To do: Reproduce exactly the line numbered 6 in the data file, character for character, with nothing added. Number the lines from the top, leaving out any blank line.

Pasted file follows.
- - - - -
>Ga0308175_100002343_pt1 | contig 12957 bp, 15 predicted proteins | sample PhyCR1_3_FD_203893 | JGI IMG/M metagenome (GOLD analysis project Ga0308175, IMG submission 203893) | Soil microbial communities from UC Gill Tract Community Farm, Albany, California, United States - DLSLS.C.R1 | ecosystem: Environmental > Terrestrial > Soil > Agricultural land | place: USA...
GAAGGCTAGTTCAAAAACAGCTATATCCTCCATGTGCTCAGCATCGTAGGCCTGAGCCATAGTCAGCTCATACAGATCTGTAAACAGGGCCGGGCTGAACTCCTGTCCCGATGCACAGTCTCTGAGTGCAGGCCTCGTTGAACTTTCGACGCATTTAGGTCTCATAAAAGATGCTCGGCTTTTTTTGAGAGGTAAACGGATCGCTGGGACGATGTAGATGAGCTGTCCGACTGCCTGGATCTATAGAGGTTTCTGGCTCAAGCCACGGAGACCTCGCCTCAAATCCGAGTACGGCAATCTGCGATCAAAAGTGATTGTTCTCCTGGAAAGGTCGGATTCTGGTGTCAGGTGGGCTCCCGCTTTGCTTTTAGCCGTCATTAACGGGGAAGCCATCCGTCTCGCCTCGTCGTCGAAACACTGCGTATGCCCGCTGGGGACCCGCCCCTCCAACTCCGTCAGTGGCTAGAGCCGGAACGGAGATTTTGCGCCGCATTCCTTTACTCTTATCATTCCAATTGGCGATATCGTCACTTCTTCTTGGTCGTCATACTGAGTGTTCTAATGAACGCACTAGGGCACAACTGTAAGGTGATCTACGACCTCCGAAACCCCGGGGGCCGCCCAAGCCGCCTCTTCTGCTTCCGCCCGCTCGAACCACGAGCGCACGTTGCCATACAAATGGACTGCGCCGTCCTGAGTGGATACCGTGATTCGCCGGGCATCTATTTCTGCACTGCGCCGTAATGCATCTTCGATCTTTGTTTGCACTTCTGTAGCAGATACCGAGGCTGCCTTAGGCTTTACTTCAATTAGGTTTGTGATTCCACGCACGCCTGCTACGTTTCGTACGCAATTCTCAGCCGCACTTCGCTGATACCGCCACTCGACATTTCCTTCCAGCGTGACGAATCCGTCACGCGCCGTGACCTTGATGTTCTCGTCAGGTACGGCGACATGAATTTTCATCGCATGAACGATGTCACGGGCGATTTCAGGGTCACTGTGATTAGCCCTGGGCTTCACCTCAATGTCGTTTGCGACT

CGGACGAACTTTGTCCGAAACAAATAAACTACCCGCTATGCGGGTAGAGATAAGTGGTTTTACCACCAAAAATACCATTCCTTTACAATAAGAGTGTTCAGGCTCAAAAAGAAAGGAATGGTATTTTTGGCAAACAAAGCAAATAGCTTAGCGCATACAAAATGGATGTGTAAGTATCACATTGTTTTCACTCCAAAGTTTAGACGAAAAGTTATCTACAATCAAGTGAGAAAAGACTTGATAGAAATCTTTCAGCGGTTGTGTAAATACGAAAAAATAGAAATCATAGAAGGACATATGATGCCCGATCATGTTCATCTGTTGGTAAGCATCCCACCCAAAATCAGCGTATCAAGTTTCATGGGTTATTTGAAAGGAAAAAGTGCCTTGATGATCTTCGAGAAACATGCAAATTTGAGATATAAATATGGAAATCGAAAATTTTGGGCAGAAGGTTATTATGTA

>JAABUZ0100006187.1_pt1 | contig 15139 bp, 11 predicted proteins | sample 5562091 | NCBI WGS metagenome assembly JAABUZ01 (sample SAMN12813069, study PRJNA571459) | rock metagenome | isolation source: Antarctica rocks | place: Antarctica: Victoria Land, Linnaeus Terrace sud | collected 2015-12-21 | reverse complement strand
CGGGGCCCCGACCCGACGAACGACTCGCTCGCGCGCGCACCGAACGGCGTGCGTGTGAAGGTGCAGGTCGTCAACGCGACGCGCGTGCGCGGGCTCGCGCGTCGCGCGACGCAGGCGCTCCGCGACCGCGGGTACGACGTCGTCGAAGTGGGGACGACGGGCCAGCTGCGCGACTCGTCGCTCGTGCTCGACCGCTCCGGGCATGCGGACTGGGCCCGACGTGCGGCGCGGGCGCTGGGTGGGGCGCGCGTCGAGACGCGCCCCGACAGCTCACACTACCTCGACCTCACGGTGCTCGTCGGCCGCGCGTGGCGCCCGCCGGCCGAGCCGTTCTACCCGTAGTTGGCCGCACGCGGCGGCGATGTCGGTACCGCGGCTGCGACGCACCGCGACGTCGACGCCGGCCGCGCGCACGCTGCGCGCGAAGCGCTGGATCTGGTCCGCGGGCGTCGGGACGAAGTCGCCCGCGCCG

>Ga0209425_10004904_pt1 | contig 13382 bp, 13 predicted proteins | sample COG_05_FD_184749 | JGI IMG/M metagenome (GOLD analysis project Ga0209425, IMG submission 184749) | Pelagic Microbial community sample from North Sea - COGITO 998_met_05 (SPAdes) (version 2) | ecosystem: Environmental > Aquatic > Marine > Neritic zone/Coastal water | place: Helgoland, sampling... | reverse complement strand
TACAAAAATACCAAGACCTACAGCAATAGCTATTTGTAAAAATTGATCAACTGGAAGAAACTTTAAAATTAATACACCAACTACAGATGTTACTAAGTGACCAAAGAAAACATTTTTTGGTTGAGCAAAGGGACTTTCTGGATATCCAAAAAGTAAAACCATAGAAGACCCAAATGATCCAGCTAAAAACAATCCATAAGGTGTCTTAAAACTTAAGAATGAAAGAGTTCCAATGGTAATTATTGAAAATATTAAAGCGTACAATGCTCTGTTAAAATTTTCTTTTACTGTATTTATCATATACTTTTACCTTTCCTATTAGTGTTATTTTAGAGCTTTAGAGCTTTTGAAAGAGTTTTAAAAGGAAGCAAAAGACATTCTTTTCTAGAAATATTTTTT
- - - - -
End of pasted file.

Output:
>Ga0209425_10004904_pt1 | contig 13382 bp, 13 predicted proteins | sample COG_05_FD_184749 | JGI IMG/M metagenome (GOLD analysis project Ga0209425, IMG submission 184749) | Pelagic Microbial community sample from North Sea - COGITO 998_met_05 (SPAdes) (version 2) | ecosystem: Environmental > Aquatic > Marine > Neritic zone/Coastal water | place: Helgoland, sampling... | reverse complement strand